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Experiences from the front line

We believe the purpose of a regulatory body is to promote and protect the education and training system. Australia has a world-class education and training system that other countries envy, but the real-life stories below also raise questions. 
RTO One’s Experience
This is a very common scenario in a number of stories we have received: 
Letter from an ex-RTO owner: 
I used to run a one-man, private RTO, teaching only first aid.  I have been teaching first aid for 25 years. I recently got my CPR audited, and failed. 
When querying the auditor, I found some of his questions, regarding content, theory questions and scenarios, a bit odd. I asked just how long ago was it since he had updated his first aid.
He replied, and I have it in his email “I have never gotten a First Aid Certificate, it is on my list of things to do.” 
To discover that the auditor, making comments about CONTENT, was not himself qualified to put on bandaids, was a surprise. Unfortunately, the finding was that if I wished to proceed, I should approach the AAT. 
Being a one-man deliverer, and not having bags of money or free time, I withdrew my registration.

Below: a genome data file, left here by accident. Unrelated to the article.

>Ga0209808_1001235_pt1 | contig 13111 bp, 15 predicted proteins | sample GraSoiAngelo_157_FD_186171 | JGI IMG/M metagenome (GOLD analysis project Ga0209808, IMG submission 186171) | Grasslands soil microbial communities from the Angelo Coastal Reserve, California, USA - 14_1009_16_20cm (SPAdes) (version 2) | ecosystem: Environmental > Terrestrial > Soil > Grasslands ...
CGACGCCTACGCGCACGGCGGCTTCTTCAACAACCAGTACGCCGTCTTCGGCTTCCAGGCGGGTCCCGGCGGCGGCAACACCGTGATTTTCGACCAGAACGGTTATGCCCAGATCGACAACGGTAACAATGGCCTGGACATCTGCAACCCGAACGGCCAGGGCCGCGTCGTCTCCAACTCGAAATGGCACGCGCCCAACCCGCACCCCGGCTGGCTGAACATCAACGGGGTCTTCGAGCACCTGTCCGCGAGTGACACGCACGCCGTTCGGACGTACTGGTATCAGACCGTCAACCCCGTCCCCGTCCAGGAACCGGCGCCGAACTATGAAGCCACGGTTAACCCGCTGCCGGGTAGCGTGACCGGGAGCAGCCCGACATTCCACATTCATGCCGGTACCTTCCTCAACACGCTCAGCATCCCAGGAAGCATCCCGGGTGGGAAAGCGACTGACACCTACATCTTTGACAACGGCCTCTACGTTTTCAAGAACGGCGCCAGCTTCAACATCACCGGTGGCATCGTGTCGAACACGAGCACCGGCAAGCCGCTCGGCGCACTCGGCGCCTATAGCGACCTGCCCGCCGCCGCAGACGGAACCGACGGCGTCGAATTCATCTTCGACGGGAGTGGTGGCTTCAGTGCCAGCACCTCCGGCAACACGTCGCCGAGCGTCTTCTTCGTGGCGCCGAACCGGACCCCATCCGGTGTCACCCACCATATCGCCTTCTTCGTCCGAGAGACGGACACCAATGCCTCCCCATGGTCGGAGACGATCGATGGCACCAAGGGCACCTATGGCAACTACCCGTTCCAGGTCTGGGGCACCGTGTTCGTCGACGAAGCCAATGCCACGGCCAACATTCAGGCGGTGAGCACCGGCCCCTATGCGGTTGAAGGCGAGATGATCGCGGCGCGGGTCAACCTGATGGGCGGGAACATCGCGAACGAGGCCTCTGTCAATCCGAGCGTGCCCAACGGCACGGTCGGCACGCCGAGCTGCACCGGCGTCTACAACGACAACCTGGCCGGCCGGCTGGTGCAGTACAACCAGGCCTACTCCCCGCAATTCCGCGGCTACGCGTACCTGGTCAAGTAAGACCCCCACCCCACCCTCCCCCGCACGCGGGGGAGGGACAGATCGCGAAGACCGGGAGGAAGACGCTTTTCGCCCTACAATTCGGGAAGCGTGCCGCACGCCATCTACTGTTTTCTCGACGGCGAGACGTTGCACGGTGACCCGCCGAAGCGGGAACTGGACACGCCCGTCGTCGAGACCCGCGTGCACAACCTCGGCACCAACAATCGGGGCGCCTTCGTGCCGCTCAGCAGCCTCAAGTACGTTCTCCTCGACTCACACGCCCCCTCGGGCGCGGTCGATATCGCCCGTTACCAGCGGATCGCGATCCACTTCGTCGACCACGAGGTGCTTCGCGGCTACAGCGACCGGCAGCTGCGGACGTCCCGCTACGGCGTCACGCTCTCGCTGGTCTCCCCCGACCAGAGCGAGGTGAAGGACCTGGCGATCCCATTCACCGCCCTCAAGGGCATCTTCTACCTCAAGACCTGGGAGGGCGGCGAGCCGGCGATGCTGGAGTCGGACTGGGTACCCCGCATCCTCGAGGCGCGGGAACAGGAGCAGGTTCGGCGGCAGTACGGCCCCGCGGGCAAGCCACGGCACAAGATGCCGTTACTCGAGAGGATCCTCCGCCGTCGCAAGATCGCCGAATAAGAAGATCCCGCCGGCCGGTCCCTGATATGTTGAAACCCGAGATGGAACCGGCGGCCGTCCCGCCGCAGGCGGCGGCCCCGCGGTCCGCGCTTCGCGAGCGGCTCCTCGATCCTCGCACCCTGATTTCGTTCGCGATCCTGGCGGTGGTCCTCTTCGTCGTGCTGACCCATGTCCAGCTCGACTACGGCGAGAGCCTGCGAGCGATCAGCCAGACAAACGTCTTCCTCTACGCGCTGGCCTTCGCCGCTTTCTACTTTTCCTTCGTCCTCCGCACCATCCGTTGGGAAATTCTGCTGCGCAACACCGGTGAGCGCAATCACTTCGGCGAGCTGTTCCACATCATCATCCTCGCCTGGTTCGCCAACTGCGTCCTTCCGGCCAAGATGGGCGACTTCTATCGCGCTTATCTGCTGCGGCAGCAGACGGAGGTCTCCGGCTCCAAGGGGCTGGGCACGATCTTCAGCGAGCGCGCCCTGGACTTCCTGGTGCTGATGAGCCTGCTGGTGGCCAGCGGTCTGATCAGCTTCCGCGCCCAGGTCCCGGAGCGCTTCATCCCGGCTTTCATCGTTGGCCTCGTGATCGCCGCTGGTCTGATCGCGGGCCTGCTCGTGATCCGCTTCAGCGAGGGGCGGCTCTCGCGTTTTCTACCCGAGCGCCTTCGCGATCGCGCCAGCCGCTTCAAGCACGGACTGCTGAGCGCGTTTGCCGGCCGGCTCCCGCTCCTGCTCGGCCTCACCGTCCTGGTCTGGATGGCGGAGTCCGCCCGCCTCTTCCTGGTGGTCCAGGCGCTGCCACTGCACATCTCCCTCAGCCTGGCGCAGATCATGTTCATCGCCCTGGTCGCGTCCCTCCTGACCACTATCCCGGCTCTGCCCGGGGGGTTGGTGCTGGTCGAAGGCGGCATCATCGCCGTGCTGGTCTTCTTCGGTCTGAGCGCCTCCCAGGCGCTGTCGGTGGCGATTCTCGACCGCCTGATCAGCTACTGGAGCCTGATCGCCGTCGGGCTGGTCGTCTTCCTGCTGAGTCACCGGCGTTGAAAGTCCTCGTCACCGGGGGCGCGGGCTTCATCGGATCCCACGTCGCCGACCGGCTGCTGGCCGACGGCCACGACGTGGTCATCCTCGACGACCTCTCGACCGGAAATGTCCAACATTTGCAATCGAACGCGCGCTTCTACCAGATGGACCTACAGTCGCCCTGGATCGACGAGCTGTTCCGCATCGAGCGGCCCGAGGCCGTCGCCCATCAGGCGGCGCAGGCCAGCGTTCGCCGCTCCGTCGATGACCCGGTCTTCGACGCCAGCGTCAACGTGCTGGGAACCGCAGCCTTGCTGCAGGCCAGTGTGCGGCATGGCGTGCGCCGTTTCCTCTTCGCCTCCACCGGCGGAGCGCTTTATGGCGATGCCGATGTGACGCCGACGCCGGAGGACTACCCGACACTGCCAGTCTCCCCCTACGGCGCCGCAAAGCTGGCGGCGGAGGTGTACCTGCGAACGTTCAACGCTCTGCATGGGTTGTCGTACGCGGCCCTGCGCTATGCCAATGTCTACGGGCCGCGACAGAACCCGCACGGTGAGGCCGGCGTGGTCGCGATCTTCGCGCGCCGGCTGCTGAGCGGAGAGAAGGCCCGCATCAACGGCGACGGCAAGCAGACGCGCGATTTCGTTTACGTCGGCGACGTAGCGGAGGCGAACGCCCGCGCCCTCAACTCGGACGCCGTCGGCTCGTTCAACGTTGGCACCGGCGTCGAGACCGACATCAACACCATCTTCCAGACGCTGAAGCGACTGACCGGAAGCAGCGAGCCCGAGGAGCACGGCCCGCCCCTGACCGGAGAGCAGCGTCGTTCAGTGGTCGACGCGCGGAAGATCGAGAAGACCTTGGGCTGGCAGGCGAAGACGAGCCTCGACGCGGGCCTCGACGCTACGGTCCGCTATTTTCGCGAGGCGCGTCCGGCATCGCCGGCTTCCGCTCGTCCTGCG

Currently sailing with my wife, working casually as a charter skipper, and loving not having to do paperwork any more. Should have done it earlier. I am one of the lucky ones – I own my own home and boat, and have no staff or debts.
The whole “UN-QUALIFIED AUDITOR” thing has me worried. It would be like a person auditing a driving school, who has never driven a car.
Questions that arise from this situation are: 

  1. How is an auditor who is not an expert in a particular industry allowed to audit and provide an outcome in that area? 
  2. Why was the learning and assessment material not checked through a subject matter expert when the auditor found it insufficient? 
  3. Why was an expert with 25 years of experience deemed non-compliant by an auditor who has no industry experience?
  4. Why was an opportunity for rectification not given? 

 
RTO Two’s experience: 
An existing  RTO lodged their CRICOS application before the changes of June 2018. The RTO was audited after 10 months and the RTO owners had to carry the cost of a 9B compliant building over this substantial amount of time. 
When ASQA audited the RTO they found a few rectifications and sent the audit report with the intention to cancel the RTO and the CRICOS registrations. The RTO then provided updated copies of the CRICOS documents requested and it was deemed 100% compliant.